Red Meat Consumption Linked to Higher Risk of Endometriosis, Study Shows

Red Meat Consumption Linked to Higher Risk of Endometriosis, Study Shows

Women who eat more red meat — especially of the non-processed variety — seem to be more likely to develop endometriosis, according to a prospective study.

The study, “A prospective cohort study of meat and fish consumption and endometriosis risk,” was published in the American Journal of Obstetrics and Gynecology.

There has been increasingly more interest among researchers in identifying modifiable risk factors that contribute to the development of endometriosis — such as diet and exercise.

Diet can affect levels of certain hormones which, in turn, may have an influence on the risk of endometriosis. In particular, studies have shown that meat products can increase levels of estrogen and prostaglandin, which favor the inflammatory and proliferative characteristics of endometriosis.

However, to date, only two case-control studies have investigated the association between meat consumption and endometriosis risk, both of which produced inconsistent results.

Researchers in this study set out to determine whether higher intakes of red meat, poultry, and seafood are associated with a higher risk of endometriosis.

They assessed 81,908 participants in a prospective study that followed nurses from 1991-2013. Their dietary intake was determined using a food frequency questionnaire every four years. Statistical analysis was then used to calculate which food products were more likely to be associated with endometriosis development.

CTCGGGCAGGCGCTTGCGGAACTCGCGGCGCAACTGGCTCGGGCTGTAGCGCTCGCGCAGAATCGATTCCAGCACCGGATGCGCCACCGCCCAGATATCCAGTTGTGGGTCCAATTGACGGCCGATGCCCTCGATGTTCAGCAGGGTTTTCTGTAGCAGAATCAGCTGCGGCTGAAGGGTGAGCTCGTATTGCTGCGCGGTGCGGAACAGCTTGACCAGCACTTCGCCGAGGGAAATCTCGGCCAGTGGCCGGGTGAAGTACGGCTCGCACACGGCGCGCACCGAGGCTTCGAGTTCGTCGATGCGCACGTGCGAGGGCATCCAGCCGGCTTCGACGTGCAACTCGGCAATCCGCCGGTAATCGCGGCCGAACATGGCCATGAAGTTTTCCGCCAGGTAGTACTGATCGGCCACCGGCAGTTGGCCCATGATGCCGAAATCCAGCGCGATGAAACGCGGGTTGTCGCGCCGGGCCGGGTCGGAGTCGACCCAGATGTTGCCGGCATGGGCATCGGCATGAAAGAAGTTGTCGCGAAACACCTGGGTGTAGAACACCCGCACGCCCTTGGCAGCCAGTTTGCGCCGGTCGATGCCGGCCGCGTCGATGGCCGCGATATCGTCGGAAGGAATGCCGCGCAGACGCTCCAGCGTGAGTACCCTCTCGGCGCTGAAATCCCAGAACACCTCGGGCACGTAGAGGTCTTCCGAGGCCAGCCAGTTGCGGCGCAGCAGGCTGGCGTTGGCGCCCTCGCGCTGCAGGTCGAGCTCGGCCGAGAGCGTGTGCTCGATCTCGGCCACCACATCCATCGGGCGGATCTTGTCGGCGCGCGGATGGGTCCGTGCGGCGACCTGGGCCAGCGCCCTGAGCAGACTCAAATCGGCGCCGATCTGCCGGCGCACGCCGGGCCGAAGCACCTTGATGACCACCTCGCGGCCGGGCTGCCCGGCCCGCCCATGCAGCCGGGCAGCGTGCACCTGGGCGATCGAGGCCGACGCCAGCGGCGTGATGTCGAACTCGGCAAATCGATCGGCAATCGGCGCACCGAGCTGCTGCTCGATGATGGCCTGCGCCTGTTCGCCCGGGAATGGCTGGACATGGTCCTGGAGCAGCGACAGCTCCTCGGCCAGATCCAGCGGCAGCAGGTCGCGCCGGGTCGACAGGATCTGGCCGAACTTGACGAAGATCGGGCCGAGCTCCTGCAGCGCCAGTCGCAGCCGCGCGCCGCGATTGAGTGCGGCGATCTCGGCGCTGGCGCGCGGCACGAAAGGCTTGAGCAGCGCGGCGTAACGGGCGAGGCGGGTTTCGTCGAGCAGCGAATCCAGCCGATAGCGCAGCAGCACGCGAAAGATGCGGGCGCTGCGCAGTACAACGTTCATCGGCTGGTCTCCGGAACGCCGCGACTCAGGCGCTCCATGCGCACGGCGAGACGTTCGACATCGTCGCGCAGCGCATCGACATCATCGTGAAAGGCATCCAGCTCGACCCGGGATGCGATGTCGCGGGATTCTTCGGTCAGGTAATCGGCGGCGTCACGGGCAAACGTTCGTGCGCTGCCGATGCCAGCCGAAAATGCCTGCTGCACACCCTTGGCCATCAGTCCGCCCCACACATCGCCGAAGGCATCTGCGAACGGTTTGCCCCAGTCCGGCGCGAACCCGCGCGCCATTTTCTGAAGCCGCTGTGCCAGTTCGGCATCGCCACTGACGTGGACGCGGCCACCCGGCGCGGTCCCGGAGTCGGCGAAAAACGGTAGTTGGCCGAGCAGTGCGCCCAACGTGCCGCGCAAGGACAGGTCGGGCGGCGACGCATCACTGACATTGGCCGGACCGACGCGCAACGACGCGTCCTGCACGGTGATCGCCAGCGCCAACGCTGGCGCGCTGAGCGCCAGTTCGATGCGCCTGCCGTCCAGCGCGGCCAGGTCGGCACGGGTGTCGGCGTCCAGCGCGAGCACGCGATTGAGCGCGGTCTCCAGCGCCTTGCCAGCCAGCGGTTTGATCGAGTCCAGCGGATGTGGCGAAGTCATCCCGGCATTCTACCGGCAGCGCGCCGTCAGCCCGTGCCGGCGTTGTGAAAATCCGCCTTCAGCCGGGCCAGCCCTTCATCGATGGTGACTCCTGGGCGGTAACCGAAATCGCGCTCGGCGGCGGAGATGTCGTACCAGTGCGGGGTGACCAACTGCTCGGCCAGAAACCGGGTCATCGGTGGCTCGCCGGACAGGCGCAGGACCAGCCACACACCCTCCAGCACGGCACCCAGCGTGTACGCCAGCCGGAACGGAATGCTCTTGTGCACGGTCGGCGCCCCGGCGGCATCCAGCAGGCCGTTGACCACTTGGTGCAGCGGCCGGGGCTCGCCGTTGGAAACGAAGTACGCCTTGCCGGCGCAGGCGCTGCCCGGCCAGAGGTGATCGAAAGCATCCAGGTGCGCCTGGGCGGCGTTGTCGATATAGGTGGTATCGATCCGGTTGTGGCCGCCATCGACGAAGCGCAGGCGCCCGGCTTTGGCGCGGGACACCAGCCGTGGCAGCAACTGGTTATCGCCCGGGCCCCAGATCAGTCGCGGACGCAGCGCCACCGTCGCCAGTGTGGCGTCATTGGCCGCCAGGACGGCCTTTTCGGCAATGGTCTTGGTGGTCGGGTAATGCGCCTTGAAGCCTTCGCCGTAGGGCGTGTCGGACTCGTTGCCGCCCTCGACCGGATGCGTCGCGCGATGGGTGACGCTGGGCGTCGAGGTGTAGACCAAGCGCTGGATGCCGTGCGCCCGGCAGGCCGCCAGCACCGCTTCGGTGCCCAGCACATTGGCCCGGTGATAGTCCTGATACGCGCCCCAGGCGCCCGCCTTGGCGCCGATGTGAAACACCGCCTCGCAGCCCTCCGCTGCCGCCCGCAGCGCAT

During this time period, 3,800 laparoscopically confirmed cases of endometriosis were reported.

Statistical analysis indicated that women who ate more than two servings per day of red meat had a 56% higher risk of developing endometriosis than women who consumed one serving or less of red meat a week.

This association was strongest for consumption of non-processed red meats (hamburger, beef/pork/lamb sandwich, pork, beef, and liver). In fact, women who ate two servings or more of non-processed red meat per day had a 1.57 times higher risk of developing endometriosis than those who had one serving or less a week.

Interestingly, this association was higher among women who did not have infertility, suggesting the link may be due to an influence of diet on pain symptoms.

In addition to non-processed red meat, women who ate five servings or more of processed red meat (hot dog, bacon, and sliced processed meat) per week had a 1.2 times higher risk of developing endometriosis than women who had less than one serving a month.

Statistical analysis shows that eating poultry, fish, shellfish, and eggs were unrelated to endometriosis risk.

“Our prospective analysis among premenopausal US nurses suggests that red meat consumption may be an important modifiable risk factor for endometriosis, particularly among women with endometriosis who had not reported infertility and thus were more likely to present with pain symptoms,” the authors concluded.